I used to work at millbank, and i've seen many protests that have been peaceful, but have achieved a lot by blocking traffic at westminster, causing no injury and no damage to property. Yes, the students may have got a lot of attention, but all it has proved to the rest of the world that's watching is that our economy is in a bad state and we don't have the intellect or maturity to respond democratically to necessary changes.
That's what I mean, blocking traffic etc get's action, but is not what I would call a peaceful protest as it causing disruption.

I believe they could have gone about it in a more orgainised fashion and done something more democratic and achieved greater 'good' exposure if they all put their heads together and did something else on a mass scale.
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SimonNeuroGames's Avatar SimonNeuroGames SimonNeuroGames is offline
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Using myself as a case study, I think the argument that university should only be for those who know exactly what they want to do with their degree's and are happy to end up £40k debt ass a result is ridiculous. If the fee's do rise that high, you will cut out a lot of people who discover their calling in life whilst at Univerisity.
I hadn't planned to run a business before I went Uni, studied broad business, found out I enjoyed E-commerce and specialised after first year and had the support to run my own business this year on placement as a result. If fee's had been 9k a year I would have dismissed Uni altogether as I didn't have a clear idea of exactly what I wanted to do and couldn't justify 40k to try something I was interested in and thought I would enjoy. This is the same with many people a good example is my friend who takes media (a course which is likely to be cut and often called useless) took it because he enjoyed it started to host student radio in his spare time, something he'd never considered and now works at as a successfull presenter at a local radio station. I doubt many normal people would risk 40k worth of debt to get that experience and attempt to such a niche industry. It should be free, wide ranging and have better marking scheme's based on different criteria, it shouldn't be a purley academic elitist set of institutions for those that are 40k worth of certainty of what they want to do or don't care about what it costs. The pressure for 17yr olds to make the right decision is ridiculous, often choosing a subject they have never even studied before and having to commit mortgage size debts in order to be able to progress in a career in that area that they often know nothing about or very little about. The frustrating thing is that nowadays without a degree there is little chance of getting any job with reasonable prospects and responsibility, so hundreds of people (partly like myself) are forced to do one when they believe they are capable of doing many of the jobs out there without it, because employee's state degree as minimum requirements. The whole thing sucks and although I have been reasonably supportive over the coalitions tough decisions, this is by far the worst and most damaging for our country.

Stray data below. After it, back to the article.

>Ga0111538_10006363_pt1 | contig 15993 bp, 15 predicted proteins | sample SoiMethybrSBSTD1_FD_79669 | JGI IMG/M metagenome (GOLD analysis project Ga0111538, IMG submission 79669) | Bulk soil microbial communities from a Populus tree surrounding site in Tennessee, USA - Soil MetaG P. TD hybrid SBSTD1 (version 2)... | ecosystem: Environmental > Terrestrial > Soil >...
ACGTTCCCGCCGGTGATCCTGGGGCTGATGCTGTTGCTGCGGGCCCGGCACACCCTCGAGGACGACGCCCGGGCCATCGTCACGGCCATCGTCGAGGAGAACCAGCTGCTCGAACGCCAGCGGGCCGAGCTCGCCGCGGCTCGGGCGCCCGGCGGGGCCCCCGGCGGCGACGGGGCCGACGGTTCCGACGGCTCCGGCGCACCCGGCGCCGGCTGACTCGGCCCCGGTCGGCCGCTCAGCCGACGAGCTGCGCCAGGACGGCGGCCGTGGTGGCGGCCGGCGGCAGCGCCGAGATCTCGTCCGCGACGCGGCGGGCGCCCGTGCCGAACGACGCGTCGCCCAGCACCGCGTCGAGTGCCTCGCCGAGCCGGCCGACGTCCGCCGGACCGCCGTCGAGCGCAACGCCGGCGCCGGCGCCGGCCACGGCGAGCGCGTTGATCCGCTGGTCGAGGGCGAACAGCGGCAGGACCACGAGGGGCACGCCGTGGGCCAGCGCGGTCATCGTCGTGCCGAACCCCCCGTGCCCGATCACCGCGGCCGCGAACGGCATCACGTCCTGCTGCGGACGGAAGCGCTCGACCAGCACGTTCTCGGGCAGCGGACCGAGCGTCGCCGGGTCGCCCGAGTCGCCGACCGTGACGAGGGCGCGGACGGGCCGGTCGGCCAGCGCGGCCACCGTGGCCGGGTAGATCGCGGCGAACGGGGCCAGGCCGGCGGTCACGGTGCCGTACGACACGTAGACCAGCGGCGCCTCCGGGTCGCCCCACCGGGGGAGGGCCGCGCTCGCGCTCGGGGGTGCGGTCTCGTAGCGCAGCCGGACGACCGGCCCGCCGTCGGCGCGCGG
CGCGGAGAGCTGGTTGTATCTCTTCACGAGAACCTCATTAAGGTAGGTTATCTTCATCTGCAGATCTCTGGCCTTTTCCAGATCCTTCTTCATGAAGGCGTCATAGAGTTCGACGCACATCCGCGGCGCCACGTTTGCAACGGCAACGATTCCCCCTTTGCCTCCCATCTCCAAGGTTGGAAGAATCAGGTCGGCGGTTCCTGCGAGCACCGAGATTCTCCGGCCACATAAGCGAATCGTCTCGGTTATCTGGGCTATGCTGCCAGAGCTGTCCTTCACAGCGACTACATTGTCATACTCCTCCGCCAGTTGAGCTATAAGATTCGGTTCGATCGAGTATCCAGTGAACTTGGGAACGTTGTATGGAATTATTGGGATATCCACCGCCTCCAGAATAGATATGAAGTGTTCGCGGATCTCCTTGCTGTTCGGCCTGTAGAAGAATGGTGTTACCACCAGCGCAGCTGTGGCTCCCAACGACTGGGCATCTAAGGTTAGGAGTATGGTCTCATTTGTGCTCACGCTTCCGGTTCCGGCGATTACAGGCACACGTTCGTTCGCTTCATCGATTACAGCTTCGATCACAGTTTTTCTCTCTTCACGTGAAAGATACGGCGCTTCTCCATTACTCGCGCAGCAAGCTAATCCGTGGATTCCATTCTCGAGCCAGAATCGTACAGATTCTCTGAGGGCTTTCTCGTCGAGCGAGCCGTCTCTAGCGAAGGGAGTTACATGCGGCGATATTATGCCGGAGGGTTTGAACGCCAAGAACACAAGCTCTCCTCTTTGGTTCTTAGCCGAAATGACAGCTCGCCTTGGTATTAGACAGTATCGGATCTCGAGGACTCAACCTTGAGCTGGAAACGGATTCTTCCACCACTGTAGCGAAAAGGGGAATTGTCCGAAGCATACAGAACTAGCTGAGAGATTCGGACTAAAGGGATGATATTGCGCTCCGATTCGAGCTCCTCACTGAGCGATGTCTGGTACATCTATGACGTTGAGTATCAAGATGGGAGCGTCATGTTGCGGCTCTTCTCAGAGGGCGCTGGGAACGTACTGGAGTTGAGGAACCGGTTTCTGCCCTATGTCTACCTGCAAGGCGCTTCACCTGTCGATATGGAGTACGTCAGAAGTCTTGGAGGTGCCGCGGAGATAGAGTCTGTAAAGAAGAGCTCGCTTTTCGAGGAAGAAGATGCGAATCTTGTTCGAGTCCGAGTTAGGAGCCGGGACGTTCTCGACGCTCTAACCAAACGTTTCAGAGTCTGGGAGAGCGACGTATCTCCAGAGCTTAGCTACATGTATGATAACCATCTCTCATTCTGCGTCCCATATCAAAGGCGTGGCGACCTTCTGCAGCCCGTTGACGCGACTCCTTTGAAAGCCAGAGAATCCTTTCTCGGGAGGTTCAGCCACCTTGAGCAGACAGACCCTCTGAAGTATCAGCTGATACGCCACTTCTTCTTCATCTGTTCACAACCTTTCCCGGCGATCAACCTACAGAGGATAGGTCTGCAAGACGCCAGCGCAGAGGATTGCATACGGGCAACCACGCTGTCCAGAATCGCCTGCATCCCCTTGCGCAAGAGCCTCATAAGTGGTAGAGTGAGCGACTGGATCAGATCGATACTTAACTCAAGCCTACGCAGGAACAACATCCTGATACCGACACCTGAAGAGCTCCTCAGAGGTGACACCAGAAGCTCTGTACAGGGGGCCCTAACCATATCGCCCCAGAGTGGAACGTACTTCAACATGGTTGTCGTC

I don't agree with the violence, but at the same time can understand the anger and betrayal that students across the country are feeling. It actually makes me physically angry that a generation of people who received free university, inflated house prices so young people can't afford them, ruined the environment and broke the economy have the audacity to expect the next generation to pay triple for their education and retire later for their mess.
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James Smith's Avatar James Smith James Smith is offline
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I really dont like to talk politics with my 'work' hat on, but I agree Simon. To my mind the issue has a very simple root cause - overexpansion of the higher education system.

I an a firm believer that higher education should be free at the point of supply - but the supply restricted and rationed on ability, and ability only. So we have free education to the brightest, best and most able.

I despair at the current situation when more or less anyone who is interested in education seems to get swept through the system and can get a 'degree' which isnt worth the paper its printed on. Its absurd. Many people doing 'degrees' simply shouldn't be there. A hands on technical course would be far more use to themselves and the rest of the country.